Edmonton-Riverview is currently represented by PC MLA and Government Whip Steve Young, who was elected in last year’s election. The University of Alberta exists within the boundaries of Edmonton-Riverview and many academic staff live in the constituency.

It seems unusual that the candidates would agree to step into a partisan event in the middle of a non-partisan election campaign, but it may speak to how far each of the main three mayoral contenders  are willing to go to seek out potential voters.

Still, it is concerning to this political watcher that  the three candidates would be willing to have their names used as a  pitch for a provincial political party event. And not just any political party, the governing party.

While this could certainly raise the ire of partisans affiliated with the Wildrose, New Democrats and Liberals, after more than forty years on continuous PC Party majority governments, there is a reality that whoever gets elected will have to work with them for at least the next three years.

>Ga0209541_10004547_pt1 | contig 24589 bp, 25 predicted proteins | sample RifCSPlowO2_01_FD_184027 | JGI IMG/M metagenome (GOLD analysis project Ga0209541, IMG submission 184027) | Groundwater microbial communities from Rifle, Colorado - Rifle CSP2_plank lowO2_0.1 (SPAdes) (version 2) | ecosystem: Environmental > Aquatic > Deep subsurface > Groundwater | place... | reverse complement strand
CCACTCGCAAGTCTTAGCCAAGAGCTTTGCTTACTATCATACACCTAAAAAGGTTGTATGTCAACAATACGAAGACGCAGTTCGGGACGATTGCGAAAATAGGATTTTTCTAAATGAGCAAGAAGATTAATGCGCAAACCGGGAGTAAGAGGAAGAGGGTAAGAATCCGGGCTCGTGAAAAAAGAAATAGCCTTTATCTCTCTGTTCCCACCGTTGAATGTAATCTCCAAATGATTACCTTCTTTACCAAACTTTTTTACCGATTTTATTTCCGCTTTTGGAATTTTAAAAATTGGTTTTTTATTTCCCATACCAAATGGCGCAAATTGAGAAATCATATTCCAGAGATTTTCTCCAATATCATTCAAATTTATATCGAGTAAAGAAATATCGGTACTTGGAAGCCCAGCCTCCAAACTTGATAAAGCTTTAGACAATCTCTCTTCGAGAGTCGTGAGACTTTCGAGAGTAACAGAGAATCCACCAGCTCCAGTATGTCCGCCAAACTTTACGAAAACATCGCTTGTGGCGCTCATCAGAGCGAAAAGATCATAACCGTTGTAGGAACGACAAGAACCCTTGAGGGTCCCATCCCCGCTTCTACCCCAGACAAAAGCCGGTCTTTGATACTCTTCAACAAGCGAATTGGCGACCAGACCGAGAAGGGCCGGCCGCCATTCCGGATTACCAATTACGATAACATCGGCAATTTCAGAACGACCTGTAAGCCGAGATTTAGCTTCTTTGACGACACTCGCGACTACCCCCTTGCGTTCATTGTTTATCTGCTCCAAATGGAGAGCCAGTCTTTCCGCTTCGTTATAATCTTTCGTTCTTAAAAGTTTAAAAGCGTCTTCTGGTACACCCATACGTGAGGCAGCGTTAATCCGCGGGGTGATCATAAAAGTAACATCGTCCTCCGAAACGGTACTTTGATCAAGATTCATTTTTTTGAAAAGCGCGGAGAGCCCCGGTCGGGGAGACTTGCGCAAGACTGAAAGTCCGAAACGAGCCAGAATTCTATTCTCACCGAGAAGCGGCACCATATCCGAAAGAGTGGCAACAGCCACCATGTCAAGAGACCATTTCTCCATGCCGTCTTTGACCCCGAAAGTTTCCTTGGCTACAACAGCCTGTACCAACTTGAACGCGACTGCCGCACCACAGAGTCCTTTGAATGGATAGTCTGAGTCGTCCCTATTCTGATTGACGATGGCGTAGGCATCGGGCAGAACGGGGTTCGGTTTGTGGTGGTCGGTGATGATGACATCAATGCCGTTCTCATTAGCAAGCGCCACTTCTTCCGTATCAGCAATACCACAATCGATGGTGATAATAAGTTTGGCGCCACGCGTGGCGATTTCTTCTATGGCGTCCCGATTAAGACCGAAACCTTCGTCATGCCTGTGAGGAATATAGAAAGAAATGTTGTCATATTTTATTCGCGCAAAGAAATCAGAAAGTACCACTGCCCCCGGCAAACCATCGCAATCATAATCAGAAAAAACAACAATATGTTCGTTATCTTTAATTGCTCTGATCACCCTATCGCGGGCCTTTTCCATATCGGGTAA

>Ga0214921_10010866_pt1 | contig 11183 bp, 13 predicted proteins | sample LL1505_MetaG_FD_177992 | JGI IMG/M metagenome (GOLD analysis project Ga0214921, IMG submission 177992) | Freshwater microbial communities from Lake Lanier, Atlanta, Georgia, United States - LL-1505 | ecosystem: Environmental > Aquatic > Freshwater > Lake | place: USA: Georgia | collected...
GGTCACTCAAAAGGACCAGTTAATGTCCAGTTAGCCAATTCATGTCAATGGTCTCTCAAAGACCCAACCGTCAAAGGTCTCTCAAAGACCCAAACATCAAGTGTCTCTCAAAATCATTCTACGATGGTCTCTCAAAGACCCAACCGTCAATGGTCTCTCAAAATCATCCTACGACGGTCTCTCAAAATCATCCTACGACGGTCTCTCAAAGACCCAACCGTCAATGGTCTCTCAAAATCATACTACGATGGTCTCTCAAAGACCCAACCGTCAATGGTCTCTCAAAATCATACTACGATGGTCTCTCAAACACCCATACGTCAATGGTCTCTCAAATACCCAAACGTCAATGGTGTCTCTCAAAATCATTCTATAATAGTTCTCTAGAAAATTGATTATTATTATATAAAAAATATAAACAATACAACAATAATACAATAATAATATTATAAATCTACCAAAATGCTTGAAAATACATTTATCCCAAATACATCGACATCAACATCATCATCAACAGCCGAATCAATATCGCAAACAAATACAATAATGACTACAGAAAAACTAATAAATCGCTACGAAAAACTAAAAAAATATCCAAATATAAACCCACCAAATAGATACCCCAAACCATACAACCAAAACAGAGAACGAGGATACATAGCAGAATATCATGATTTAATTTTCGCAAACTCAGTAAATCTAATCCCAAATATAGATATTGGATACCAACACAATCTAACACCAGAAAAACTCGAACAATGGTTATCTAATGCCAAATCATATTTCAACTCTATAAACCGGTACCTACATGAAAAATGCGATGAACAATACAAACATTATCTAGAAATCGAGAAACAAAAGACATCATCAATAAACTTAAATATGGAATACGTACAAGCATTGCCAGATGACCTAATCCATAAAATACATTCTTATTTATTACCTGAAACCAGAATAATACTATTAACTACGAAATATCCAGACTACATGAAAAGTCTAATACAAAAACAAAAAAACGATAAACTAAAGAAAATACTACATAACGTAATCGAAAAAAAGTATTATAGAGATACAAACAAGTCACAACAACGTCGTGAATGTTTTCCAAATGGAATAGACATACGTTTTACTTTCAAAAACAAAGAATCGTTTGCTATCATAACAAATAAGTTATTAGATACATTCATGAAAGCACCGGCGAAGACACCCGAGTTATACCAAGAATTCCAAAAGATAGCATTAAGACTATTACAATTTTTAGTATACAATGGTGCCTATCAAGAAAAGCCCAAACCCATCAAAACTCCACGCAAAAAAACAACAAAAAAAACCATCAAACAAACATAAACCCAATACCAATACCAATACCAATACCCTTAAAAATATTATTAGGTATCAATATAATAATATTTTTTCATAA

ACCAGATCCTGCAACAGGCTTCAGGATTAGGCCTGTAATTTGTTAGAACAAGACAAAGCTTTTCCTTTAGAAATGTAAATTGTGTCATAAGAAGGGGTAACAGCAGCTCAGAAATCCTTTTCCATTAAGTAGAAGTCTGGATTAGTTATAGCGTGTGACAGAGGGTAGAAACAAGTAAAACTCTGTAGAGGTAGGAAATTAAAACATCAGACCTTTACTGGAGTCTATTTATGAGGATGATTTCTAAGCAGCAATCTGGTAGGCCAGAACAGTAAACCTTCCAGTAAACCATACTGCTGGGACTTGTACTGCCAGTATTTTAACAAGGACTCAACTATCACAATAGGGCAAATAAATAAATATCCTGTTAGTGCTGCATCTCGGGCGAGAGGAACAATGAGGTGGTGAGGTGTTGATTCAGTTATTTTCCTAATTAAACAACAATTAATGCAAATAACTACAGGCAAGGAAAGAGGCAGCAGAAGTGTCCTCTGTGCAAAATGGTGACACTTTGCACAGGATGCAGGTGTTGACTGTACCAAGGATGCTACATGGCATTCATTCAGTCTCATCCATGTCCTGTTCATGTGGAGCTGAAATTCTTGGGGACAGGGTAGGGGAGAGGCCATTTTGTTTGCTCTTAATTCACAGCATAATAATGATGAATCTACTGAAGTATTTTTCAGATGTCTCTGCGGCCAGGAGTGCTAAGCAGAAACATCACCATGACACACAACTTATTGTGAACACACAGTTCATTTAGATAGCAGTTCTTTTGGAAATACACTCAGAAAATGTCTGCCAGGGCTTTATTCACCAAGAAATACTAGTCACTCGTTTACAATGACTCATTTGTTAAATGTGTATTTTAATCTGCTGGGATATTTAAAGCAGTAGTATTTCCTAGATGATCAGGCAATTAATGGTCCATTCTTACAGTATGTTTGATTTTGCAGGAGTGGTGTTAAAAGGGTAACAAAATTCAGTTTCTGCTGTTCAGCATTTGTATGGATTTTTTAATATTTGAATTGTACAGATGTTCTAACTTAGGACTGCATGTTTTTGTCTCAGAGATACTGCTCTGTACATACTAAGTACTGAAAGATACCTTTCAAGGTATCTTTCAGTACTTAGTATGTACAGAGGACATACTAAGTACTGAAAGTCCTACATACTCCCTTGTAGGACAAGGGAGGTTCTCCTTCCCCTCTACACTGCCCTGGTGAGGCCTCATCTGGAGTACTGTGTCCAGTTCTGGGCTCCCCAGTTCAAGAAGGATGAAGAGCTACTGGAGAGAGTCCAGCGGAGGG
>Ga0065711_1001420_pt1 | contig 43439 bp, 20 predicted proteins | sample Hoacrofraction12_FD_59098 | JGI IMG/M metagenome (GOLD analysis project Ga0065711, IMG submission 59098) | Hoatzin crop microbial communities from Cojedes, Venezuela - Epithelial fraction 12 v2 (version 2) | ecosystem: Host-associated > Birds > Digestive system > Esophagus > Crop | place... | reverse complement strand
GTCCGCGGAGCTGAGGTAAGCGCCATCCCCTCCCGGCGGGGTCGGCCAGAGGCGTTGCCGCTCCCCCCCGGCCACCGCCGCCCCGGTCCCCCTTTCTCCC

The Progressive Conservatives earned 40% of the vote in Edmonton and hold twelve of the capital city’s nineteen provincial constituencies (one former Tory, Edmonton-Manning MLA Peter Sandhu, now sits as an Independent). 

Update: Mr. Young announces the mayoral forum is now cancelled:

Ms. Leibovici’s campaign released the following, awkwardly worded, statement:

The only reason that we agreed to participate it because our opponents agreed to. We’re not participating. We will debate our opponents on the issues anywhere, anytime on any subject. We have more experience than they have because this election matters.

Fort McMurray MLA Mike Allen arrested in U.S. prostitution sting

Mike Allen MLA

Mike Allen MLA